The biometrics security industry will generate $13 billion in revenues in 2015 and is expected to reach $26.8 billion in revenues by 2020. But the technological challenges remain huge, according to a recent study by ABI Research.
Biometric technologies are developed constantly, the report notes, strengthening their position in both existing markets such as law enforcement and government applications but also in emerging areas including the consumer and banking markets.
Near-infrared iris recognition technology is a promising technology for both smartphone applications and enterprise access control, while ultrasound fingerprint and vein recognition companies are looking to establish dominance in banking and finance applications, ABI says.
Technical shortcomings with facial recognition, solid-state and optical fingerprint technology are keeping these technologies from delivering to their full potential, the report says. Different end-user markets have specific needs and restrictions and cannot accommodate all biometric technologies, resulting in less than satisfactory deployments, ABI says.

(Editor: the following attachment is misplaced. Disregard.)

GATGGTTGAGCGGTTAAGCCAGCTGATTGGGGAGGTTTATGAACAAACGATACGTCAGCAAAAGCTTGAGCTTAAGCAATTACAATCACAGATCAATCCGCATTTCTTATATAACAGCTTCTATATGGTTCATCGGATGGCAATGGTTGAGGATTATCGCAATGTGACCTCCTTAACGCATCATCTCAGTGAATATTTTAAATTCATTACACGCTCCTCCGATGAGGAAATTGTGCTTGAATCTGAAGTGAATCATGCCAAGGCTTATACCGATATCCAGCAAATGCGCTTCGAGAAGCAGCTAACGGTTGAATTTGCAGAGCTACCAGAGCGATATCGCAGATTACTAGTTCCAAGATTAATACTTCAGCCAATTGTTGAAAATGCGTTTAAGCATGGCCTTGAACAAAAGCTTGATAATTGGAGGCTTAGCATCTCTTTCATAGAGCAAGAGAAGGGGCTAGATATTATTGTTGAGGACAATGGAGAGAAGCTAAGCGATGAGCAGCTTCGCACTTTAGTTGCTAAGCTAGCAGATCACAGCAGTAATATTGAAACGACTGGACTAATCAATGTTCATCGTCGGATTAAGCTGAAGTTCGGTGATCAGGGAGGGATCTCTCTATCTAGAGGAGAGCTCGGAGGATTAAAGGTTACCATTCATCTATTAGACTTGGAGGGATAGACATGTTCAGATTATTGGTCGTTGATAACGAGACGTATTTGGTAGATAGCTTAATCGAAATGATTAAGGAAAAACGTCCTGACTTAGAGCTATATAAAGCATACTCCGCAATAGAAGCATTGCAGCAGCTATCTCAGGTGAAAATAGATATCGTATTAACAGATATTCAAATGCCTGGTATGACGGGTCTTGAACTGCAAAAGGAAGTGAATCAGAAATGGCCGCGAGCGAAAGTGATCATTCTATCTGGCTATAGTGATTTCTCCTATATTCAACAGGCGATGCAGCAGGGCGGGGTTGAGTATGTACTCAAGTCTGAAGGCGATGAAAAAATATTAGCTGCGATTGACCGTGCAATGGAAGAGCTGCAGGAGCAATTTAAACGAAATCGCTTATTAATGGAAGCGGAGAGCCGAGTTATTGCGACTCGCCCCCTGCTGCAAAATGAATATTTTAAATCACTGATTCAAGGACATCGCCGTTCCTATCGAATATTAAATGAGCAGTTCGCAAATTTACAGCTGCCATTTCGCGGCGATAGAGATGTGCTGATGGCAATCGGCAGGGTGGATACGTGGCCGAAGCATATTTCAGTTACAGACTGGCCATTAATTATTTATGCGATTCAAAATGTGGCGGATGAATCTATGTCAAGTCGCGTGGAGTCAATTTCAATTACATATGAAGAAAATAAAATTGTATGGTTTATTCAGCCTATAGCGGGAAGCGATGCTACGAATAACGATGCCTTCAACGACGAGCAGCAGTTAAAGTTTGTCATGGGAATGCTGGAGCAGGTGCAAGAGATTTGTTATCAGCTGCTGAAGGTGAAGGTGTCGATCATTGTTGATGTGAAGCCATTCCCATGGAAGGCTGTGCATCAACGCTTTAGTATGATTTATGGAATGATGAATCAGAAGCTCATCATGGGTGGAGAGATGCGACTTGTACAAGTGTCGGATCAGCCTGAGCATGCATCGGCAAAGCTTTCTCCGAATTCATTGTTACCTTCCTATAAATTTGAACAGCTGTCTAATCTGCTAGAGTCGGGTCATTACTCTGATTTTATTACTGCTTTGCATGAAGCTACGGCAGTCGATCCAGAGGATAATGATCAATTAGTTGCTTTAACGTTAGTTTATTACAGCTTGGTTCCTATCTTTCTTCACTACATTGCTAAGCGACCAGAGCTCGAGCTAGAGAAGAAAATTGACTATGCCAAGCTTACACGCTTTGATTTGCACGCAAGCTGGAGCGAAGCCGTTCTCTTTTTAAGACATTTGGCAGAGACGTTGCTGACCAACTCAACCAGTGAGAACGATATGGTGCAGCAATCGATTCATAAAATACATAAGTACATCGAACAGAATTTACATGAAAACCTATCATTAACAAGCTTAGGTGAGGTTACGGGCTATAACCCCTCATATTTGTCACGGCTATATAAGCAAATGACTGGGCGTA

“We see companies not initially getting the expected ROI [return on investment] because of the combination of modality-application-vertical they chose to employ,” Dimitrios Pavlakis, research analyst at ABI Research, said in a statement. “The overly advertised False Acceptance and False Rejection metrics are simply one part of a larger equation which includes data quality, data storage, scalability, compatibility, application effectiveness, environmental fluctuations, and technical specifications among others.”
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